If there is a game to be gamed, it is very likely that some will come along to game it.
So it was with California's (anything-but) deregulation and Enron traders -- and so it is with real estate development, especially in California.
Jerry Taylor recounts the California electricity story in Friday's WSJ: "California's restructured electricity market was, in fact, the furthest thing from a capitalist jungle imaginable. The government forced electric utilities to sell of their power plants and discouraged them from buying electricity outside of a complicated state-managed spot market. Furthermore, the electric utilities were forced to open their power lines to anyone who wanted to use them -- like Enron -- under tightly regulated terms and conditions. The day-to-day management of the grid was likewise taken from the utilities and given to state regulators. While wholesale electricity prices were deregulated, retail prices remained tightly controlled ... It shouldn't come as a surprise to learn that companies like Enron figured out how to game the system ..."
Right on schedule, this morning's news includes: "Kerry, Edwards Seek to Make Campaign Issue of Enron Case."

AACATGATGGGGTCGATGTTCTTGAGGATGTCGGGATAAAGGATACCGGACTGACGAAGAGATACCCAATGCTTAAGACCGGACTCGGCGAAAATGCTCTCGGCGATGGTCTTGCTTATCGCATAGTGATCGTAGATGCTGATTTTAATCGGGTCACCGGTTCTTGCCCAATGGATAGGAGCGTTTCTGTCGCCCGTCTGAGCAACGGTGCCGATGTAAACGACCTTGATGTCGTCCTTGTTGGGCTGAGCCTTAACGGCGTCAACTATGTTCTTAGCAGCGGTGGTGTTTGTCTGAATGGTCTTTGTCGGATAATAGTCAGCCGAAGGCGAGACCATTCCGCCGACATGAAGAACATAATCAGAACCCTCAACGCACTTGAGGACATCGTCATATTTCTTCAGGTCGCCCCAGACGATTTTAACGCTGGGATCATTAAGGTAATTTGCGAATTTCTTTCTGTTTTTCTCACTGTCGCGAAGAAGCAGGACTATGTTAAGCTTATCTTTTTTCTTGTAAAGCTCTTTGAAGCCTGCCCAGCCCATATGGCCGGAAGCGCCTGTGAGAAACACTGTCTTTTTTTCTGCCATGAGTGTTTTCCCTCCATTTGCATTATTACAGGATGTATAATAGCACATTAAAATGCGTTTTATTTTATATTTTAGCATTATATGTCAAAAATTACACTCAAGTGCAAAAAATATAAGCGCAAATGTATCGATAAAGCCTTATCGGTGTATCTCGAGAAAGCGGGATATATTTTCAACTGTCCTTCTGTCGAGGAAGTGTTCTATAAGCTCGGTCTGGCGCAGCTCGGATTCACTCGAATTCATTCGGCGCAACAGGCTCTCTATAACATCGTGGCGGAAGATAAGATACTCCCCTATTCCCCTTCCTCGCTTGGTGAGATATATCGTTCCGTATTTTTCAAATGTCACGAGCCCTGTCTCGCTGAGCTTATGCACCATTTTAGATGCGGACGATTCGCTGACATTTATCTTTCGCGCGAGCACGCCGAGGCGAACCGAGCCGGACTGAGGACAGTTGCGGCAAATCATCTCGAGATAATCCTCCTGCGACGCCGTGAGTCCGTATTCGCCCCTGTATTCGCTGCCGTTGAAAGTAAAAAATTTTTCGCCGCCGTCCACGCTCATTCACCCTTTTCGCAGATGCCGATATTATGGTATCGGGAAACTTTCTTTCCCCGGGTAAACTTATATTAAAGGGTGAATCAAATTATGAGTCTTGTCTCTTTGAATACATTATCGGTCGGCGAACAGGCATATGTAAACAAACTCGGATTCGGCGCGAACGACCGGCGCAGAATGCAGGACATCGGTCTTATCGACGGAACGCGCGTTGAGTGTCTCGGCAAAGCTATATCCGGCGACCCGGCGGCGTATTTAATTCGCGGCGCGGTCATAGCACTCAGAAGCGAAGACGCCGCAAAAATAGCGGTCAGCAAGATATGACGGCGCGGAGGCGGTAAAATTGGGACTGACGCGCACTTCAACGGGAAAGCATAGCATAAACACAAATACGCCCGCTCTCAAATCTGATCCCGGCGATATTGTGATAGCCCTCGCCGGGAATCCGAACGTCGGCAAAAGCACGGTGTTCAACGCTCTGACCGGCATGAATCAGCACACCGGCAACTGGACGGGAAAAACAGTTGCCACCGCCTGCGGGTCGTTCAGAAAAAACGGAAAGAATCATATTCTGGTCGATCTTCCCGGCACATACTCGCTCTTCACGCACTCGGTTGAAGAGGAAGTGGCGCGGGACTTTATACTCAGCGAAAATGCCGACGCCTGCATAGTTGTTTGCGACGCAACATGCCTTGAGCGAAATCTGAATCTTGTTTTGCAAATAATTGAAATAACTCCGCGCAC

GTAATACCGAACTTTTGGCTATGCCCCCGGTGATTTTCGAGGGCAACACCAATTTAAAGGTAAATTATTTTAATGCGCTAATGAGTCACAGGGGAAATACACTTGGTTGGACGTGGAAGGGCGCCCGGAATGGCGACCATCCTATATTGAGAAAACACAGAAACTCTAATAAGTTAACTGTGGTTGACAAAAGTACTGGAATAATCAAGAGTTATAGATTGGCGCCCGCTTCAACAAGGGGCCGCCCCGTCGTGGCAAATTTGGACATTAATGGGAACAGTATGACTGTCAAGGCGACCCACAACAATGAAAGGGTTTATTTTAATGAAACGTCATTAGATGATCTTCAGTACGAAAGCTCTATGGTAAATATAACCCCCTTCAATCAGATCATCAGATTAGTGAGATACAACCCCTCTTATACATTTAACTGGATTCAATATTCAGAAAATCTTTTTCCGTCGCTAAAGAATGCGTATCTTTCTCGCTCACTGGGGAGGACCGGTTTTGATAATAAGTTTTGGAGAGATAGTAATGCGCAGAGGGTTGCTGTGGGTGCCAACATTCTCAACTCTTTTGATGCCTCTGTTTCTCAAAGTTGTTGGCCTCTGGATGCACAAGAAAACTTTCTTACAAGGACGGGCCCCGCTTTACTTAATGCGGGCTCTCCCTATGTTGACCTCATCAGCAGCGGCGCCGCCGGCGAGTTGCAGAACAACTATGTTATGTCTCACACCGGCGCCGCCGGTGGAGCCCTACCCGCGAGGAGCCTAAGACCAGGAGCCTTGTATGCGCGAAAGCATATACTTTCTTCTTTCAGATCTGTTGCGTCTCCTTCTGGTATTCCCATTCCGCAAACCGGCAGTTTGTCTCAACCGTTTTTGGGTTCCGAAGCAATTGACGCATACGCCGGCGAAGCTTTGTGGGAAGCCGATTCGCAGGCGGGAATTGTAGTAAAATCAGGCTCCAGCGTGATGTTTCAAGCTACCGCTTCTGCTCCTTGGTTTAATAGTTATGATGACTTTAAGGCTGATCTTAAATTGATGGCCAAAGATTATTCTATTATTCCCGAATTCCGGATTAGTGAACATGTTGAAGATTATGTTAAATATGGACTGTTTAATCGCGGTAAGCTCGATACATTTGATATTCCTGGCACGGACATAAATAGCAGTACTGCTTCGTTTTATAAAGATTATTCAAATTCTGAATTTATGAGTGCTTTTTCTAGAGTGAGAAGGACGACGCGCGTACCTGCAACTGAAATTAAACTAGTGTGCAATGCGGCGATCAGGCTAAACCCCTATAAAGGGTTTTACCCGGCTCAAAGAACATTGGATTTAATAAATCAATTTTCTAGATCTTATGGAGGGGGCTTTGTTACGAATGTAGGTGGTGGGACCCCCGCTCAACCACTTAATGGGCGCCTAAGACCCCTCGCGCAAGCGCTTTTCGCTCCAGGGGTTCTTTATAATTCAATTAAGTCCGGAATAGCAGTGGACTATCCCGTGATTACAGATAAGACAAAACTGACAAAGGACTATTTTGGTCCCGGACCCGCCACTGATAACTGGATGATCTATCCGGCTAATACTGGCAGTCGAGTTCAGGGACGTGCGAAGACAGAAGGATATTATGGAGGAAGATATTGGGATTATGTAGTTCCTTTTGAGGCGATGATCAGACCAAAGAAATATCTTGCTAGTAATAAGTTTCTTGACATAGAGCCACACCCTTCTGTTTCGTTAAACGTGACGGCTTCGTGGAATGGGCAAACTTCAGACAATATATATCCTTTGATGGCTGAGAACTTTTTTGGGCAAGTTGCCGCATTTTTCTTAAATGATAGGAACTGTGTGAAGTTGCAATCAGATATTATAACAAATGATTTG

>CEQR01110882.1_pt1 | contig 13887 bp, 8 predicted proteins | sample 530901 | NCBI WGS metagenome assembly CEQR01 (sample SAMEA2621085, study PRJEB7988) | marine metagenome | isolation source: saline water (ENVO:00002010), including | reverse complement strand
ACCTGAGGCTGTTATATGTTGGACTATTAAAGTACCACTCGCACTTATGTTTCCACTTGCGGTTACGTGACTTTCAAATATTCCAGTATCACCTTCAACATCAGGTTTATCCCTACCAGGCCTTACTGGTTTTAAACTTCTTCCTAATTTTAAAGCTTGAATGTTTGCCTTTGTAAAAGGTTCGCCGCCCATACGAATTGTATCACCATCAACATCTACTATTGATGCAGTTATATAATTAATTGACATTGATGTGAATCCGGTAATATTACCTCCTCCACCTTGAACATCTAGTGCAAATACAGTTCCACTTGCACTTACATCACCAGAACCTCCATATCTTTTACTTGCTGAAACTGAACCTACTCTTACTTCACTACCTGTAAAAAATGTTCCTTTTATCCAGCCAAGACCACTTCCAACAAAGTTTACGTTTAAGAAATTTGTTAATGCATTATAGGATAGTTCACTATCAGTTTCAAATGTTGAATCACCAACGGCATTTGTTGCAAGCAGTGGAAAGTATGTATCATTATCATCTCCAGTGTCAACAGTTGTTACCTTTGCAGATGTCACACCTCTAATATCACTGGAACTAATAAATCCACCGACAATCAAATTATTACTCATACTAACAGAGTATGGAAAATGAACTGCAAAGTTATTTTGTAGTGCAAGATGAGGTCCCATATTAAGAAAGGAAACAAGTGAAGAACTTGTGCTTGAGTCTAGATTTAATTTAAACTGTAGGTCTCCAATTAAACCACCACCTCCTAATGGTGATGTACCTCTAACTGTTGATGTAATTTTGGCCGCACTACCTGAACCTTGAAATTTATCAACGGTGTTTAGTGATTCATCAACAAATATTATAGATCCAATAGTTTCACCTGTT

Also, this morning, the lead WSJ story reports: "For Many Low-Income Workers, High gasoline Prices Take a Toll ... Commuters on Tight Budgets Pay Big Chunk of Earnings Driving to Far-Flung Jobs." The accompanying story quotes Brookings' Bruce Katz, lamenting that, "We've always known that sprawl has a cost." The anti-sprawl mantra, of course, includes the implausible idea that more top-down "regional land use planning" would somehow improve things.
The same WSJ story notes that, "A proposal for a light-rail system that would serve the far-flung areas of the Tampa region has languished on the drawing board for several years." Having seen how this plan actually puts rail transit through cow pastures, I can only hope that the plan continues to languish. The article does quote the University of South Florida's Steve Polzin as noting that sprawl's job dispersion might also offer relief to many commuters.
The punchline comes in an op-ed in this morning's LA Times by Cal Poly Pomona's emeritus history professor Ralph E. Shaffer, "A Legal Rip-Off at the Heart of Glendale." Connecting a few dots, Prof Shaffer notes that, "Those Enron tape recordings in which energy traders giggled about gouging California's electricity ratepayers was the height of audacity, but what's about to happen in Glendale, and has already happened in other cities throughout California, runs a close second." Shaffer is concerned about developer Rick Caruso "muscling in on Glendale," and seeking a significant redevelopment subsidy from the City.
Having invited politics into land use decisions that are best left to the market (even insisting that we install even more of it via regional land use planning), the high-minded complain when the game they set up is actually being gamed.
Whenever politicians set up games, some will come along to game them -- and the demagogues will be shocked (shocked!).